The method and device of the present invention will be compared with those of devices using a conventional microwave cavity resonator.

In measurements by using a microwave cavity resonator, when a specimen is inserted in the microwave cavity resonator, the resonance frequency must always be shifted toward the low frequency side due to a dielectric constant of the specimen. However, Japanese Examined Patent Publication No. 58-30534 describes that the resonance frequency is shifted toward the high frequency side. This description is completely opposite to that of the present invention in understanding on the principle on the relationships among the dielectric constant, dielectric loss factor and resonance curve, and judging from the principle of resonance, it is impossible for the resonance frequency to shift toward the higher side as a result of insertion of a specimen, in comparison with the state in which no specimen is present (in the case of negative dielectric constant, it is shifted toward the higher side; however, the dielectric constant is always positive). If the description of Japanese Examined Patent Publication No. 58-30534 is correct, its principle and basic ideas are completely different from those of the present invention.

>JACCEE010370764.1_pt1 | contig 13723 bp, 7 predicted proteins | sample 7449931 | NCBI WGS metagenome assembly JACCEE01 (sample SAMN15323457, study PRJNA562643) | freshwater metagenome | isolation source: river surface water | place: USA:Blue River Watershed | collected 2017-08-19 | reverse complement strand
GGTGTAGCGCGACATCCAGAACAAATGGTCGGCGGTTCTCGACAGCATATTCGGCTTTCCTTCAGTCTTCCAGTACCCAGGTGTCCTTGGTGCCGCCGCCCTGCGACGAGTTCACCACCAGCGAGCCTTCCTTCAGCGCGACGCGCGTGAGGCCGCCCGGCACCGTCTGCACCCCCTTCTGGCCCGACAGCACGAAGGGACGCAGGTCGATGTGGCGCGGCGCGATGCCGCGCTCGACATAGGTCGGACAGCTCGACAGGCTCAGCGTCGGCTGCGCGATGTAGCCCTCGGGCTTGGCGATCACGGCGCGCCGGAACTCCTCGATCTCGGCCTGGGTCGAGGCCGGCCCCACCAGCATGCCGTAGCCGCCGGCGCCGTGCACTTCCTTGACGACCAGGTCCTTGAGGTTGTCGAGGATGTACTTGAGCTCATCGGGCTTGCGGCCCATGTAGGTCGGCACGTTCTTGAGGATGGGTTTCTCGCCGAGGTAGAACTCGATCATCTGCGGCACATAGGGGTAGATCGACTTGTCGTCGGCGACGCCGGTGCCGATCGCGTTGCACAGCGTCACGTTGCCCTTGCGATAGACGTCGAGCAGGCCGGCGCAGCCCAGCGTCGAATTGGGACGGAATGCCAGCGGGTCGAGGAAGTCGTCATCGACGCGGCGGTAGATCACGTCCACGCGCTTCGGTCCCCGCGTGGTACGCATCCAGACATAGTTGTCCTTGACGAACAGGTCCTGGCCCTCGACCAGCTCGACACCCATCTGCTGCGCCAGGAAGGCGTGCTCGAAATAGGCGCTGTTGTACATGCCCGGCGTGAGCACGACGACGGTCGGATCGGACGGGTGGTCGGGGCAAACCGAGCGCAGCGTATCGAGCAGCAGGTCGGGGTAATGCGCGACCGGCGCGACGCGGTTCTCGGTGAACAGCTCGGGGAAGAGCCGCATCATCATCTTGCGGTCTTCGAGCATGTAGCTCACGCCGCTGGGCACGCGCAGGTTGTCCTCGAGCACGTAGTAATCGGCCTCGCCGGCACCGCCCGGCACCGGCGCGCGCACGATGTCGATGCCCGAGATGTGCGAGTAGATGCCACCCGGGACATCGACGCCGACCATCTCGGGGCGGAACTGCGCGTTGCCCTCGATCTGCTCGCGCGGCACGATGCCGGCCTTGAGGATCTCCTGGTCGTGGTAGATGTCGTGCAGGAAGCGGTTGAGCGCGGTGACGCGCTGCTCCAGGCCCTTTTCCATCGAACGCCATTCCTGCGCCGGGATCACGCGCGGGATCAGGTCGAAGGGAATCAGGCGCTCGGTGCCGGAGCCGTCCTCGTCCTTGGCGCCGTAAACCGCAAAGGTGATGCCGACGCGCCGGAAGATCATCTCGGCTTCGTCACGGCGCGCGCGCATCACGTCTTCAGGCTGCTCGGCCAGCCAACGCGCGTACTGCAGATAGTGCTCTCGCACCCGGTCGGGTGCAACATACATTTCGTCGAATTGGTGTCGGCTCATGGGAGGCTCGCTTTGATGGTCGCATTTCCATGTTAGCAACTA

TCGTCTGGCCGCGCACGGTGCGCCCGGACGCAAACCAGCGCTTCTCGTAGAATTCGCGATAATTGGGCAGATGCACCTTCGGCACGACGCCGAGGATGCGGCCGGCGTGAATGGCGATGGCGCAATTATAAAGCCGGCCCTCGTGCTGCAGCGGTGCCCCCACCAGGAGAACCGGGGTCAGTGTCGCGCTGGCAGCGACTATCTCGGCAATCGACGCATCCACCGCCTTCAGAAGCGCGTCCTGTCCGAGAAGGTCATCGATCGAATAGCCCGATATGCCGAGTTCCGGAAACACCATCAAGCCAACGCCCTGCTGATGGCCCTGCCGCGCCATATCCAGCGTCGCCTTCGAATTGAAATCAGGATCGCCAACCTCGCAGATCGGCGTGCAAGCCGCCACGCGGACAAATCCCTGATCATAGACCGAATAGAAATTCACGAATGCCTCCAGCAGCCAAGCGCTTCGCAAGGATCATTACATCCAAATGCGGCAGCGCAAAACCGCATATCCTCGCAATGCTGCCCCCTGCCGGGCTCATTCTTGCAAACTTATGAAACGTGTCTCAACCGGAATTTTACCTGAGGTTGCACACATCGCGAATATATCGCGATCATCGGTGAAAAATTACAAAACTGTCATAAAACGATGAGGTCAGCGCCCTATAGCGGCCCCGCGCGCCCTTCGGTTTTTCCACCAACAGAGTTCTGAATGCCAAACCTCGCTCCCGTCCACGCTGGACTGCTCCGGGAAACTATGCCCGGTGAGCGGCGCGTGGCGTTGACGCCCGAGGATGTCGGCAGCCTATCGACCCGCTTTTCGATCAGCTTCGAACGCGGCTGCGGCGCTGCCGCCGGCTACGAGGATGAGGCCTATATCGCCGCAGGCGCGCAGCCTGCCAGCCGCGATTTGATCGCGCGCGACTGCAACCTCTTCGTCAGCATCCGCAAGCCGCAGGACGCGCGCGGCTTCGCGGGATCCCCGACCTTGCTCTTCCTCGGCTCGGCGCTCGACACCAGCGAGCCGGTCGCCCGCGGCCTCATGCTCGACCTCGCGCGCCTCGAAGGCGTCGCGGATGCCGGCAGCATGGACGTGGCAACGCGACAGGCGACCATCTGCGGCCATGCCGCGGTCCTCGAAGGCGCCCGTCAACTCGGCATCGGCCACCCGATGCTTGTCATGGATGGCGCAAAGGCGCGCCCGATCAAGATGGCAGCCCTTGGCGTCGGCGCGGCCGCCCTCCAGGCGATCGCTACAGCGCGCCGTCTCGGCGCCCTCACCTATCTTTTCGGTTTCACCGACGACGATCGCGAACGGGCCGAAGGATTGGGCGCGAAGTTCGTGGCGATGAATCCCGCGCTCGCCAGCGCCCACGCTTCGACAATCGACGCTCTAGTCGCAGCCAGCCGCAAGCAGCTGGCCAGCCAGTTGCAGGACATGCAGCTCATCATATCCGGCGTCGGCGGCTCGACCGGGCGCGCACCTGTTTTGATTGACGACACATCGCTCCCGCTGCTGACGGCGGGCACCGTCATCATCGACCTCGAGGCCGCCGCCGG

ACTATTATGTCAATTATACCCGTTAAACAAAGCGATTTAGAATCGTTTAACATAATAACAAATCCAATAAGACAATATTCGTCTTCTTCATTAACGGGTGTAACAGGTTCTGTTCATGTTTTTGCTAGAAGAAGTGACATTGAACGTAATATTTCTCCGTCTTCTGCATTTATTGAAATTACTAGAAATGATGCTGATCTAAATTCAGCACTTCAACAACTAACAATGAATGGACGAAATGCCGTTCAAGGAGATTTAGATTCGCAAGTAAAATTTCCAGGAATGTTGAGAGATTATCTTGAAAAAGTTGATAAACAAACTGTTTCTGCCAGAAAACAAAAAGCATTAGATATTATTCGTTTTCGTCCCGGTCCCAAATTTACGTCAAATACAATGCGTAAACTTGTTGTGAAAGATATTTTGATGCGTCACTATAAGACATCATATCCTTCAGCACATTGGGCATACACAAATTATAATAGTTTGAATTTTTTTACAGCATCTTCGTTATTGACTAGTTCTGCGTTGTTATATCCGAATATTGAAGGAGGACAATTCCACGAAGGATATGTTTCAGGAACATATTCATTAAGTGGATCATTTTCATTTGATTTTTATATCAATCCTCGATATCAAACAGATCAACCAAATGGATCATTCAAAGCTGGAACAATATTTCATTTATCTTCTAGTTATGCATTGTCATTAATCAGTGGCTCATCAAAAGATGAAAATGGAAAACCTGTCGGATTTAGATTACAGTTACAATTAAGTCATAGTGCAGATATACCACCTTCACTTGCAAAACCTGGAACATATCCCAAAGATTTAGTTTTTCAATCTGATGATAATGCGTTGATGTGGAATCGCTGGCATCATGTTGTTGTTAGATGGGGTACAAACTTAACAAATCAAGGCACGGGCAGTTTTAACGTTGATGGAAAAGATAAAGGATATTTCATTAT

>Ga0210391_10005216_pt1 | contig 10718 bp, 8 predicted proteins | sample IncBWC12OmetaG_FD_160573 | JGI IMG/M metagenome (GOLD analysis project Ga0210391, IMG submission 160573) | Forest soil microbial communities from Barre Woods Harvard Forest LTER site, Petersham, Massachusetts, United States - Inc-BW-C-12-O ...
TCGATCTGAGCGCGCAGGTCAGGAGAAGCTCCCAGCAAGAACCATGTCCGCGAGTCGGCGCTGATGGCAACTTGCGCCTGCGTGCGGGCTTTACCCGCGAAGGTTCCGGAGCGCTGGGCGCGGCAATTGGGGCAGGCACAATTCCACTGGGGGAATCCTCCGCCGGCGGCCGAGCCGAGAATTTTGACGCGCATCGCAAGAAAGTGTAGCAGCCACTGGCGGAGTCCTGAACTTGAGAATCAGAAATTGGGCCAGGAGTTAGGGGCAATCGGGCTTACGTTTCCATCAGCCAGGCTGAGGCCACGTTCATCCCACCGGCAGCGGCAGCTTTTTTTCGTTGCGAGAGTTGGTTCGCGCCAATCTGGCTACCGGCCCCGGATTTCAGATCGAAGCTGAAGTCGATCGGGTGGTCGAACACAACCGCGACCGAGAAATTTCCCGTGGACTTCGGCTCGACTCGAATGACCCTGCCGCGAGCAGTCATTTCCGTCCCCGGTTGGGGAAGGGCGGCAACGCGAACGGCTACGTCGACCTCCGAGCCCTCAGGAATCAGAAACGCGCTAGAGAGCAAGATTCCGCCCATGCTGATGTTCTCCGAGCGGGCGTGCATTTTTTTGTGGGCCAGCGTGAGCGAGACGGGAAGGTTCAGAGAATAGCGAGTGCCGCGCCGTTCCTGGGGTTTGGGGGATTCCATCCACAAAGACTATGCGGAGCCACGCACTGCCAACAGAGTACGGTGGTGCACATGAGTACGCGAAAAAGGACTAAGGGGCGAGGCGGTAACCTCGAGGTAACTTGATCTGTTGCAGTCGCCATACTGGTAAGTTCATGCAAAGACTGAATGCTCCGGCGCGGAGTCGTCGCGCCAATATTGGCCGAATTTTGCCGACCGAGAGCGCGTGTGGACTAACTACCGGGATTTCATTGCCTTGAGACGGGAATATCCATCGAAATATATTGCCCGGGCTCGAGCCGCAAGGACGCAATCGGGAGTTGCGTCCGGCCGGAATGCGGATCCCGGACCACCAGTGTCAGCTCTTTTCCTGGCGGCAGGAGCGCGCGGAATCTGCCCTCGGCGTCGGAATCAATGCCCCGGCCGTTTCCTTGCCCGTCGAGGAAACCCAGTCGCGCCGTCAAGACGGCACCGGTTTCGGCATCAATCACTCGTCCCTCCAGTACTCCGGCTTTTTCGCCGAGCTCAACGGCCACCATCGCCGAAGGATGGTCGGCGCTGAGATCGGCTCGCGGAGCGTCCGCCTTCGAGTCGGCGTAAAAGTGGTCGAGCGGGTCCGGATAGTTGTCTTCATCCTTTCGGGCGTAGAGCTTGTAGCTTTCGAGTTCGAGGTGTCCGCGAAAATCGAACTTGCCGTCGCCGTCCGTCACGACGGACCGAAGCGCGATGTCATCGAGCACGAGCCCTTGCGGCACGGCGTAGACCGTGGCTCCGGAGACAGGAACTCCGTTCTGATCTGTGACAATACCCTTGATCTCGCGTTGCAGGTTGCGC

Moreover, the mechanism of Japanese Examined Patent Publication No. 58-30534 that allows the resonator to resonate is different from that of the present invention. That is to say, Japanese Examined Patent Publication No. 58-30534 describes that “flanges 122 and 132 facing each other are respectively attached to openings 121 and 131 outwardly, and these flanges 122 and 132 are capacitive-coupled to each other to form a cavity resonator 11 (see lines 1 to 5 from the bottom of the 2nd column)”; however, the cavity resonator used in the present invention requires no flanges, and the mechanism forming the cavity resonator and the constituent elements are different from those of the reference. The cavity resonator of the present invention is characterized in that, as shown in FIG. 2, a wave guide is used, with plates having holes referred to as irises being inserted in the mid portions. The portion from an outer end to each of the irises corresponds to a traveling wave portion, and a portion between the irises corresponds to a cavity resonator, that is, a standing-wave portion. Here, the irises form a reactance component and a capacitance component, and a resistance component from the wave guide wall is added to this to form an LCR resonance circuit, which basically makes the present invention different from the cavity resonator of Japanese Examined Patent Publication No. 58-30534.